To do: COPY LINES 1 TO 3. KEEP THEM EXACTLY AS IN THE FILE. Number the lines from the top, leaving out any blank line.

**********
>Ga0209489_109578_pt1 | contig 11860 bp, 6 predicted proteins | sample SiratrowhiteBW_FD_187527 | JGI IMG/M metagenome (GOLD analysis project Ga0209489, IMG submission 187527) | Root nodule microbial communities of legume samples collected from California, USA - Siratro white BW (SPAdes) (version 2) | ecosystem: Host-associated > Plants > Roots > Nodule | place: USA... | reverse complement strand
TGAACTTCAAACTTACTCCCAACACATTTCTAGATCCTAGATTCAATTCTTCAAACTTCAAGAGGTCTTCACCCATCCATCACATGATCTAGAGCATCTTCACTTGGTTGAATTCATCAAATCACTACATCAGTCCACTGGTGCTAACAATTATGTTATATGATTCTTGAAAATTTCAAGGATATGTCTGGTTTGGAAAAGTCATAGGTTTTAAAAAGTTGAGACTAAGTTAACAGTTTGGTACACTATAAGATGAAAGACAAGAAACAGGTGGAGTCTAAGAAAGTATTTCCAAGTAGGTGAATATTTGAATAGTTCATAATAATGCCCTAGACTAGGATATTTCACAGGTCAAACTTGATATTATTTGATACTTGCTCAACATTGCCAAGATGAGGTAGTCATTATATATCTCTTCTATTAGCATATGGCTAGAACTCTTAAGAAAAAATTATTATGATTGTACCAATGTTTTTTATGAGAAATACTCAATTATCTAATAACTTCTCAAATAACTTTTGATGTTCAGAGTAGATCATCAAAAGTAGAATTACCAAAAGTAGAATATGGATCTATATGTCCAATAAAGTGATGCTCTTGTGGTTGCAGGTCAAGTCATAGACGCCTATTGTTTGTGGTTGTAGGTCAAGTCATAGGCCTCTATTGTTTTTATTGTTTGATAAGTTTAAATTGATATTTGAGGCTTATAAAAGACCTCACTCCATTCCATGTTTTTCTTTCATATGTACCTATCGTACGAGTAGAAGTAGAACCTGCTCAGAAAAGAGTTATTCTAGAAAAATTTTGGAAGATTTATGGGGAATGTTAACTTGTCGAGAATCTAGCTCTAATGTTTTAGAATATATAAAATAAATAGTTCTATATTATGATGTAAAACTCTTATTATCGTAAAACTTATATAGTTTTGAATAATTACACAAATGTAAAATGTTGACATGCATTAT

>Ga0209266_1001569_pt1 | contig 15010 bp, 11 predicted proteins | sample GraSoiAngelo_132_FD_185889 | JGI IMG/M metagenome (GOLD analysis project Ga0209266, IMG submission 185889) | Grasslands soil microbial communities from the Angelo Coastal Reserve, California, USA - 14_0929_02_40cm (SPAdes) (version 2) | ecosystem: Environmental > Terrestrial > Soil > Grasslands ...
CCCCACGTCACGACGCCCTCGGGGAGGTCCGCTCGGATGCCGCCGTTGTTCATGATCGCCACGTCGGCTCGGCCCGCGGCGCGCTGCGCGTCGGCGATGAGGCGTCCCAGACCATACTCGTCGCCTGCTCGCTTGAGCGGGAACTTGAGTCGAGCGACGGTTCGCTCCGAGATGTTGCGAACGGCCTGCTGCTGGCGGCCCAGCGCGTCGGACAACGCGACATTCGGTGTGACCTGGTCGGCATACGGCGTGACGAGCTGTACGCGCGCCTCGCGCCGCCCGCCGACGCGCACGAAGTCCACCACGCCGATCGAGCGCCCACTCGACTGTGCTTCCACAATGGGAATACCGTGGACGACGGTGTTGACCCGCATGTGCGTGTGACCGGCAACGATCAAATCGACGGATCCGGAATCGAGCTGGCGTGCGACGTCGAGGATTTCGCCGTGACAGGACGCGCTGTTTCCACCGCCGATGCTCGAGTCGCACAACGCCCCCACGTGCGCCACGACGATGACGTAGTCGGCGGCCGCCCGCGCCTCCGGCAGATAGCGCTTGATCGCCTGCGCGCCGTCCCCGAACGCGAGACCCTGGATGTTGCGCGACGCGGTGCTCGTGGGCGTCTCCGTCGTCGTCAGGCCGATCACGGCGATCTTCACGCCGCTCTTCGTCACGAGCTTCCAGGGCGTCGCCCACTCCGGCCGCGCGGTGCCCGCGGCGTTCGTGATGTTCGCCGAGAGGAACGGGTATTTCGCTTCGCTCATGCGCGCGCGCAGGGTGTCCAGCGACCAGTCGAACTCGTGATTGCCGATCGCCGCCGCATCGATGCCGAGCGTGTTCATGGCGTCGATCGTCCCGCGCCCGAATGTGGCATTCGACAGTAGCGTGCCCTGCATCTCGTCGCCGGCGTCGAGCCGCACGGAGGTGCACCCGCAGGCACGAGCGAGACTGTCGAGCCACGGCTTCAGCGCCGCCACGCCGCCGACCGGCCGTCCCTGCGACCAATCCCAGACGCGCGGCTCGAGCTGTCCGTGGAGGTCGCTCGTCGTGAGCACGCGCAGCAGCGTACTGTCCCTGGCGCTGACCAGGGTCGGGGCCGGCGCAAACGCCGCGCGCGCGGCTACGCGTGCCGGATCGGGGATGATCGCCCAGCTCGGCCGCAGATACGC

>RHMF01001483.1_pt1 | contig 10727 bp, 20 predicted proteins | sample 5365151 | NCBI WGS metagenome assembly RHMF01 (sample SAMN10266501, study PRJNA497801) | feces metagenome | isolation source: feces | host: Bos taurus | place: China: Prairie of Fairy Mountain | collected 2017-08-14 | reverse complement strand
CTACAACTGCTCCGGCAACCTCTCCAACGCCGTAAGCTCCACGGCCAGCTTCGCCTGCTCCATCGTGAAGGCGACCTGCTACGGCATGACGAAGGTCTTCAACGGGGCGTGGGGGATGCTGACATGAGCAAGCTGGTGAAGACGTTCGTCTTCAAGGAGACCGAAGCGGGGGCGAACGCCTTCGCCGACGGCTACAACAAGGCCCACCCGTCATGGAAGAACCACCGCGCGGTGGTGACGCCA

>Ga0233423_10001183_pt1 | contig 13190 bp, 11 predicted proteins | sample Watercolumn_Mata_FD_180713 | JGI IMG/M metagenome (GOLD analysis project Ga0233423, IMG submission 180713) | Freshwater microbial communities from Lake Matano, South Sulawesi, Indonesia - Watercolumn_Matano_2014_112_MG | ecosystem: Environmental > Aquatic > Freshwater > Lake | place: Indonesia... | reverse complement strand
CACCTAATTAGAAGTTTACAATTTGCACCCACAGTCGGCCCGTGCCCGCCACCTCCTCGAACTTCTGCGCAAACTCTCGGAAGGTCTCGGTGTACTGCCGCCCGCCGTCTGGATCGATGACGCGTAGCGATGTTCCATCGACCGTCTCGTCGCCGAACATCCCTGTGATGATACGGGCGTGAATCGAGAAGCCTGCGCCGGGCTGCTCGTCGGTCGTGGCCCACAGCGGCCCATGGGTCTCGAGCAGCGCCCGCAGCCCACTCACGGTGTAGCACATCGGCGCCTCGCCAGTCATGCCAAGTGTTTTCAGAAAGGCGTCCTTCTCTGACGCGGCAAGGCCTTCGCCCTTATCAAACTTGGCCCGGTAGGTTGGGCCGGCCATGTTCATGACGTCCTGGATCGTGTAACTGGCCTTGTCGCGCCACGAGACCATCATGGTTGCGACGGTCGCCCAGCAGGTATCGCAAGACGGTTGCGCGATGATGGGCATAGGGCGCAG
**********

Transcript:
>Ga0209489_109578_pt1 | contig 11860 bp, 6 predicted proteins | sample SiratrowhiteBW_FD_187527 | JGI IMG/M metagenome (GOLD analysis project Ga0209489, IMG submission 187527) | Root nodule microbial communities of legume samples collected from California, USA - Siratro white BW (SPAdes) (version 2) | ecosystem: Host-associated > Plants > Roots > Nodule | place: USA... | reverse complement strand
TGAACTTCAAACTTACTCCCAACACATTTCTAGATCCTAGATTCAATTCTTCAAACTTCAAGAGGTCTTCACCCATCCATCACATGATCTAGAGCATCTTCACTTGGTTGAATTCATCAAATCACTACATCAGTCCACTGGTGCTAACAATTATGTTATATGATTCTTGAAAATTTCAAGGATATGTCTGGTTTGGAAAAGTCATAGGTTTTAAAAAGTTGAGACTAAGTTAACAGTTTGGTACACTATAAGATGAAAGACAAGAAACAGGTGGAGTCTAAGAAAGTATTTCCAAGTAGGTGAATATTTGAATAGTTCATAATAATGCCCTAGACTAGGATATTTCACAGGTCAAACTTGATATTATTTGATACTTGCTCAACATTGCCAAGATGAGGTAGTCATTATATATCTCTTCTATTAGCATATGGCTAGAACTCTTAAGAAAAAATTATTATGATTGTACCAATGTTTTTTATGAGAAATACTCAATTATCTAATAACTTCTCAAATAACTTTTGATGTTCAGAGTAGATCATCAAAAGTAGAATTACCAAAAGTAGAATATGGATCTATATGTCCAATAAAGTGATGCTCTTGTGGTTGCAGGTCAAGTCATAGACGCCTATTGTTTGTGGTTGTAGGTCAAGTCATAGGCCTCTATTGTTTTTATTGTTTGATAAGTTTAAATTGATATTTGAGGCTTATAAAAGACCTCACTCCATTCCATGTTTTTCTTTCATATGTACCTATCGTACGAGTAGAAGTAGAACCTGCTCAGAAAAGAGTTATTCTAGAAAAATTTTGGAAGATTTATGGGGAATGTTAACTTGTCGAGAATCTAGCTCTAATGTTTTAGAATATATAAAATAAATAGTTCTATATTATGATGTAAAACTCTTATTATCGTAAAACTTATATAGTTTTGAATAATTACACAAATGTAAAATGTTGACATGCATTAT

>Ga0209266_1001569_pt1 | contig 15010 bp, 11 predicted proteins | sample GraSoiAngelo_132_FD_185889 | JGI IMG/M metagenome (GOLD analysis project Ga0209266, IMG submission 185889) | Grasslands soil microbial communities from the Angelo Coastal Reserve, California, USA - 14_0929_02_40cm (SPAdes) (version 2) | ecosystem: Environmental > Terrestrial > Soil > Grasslands ...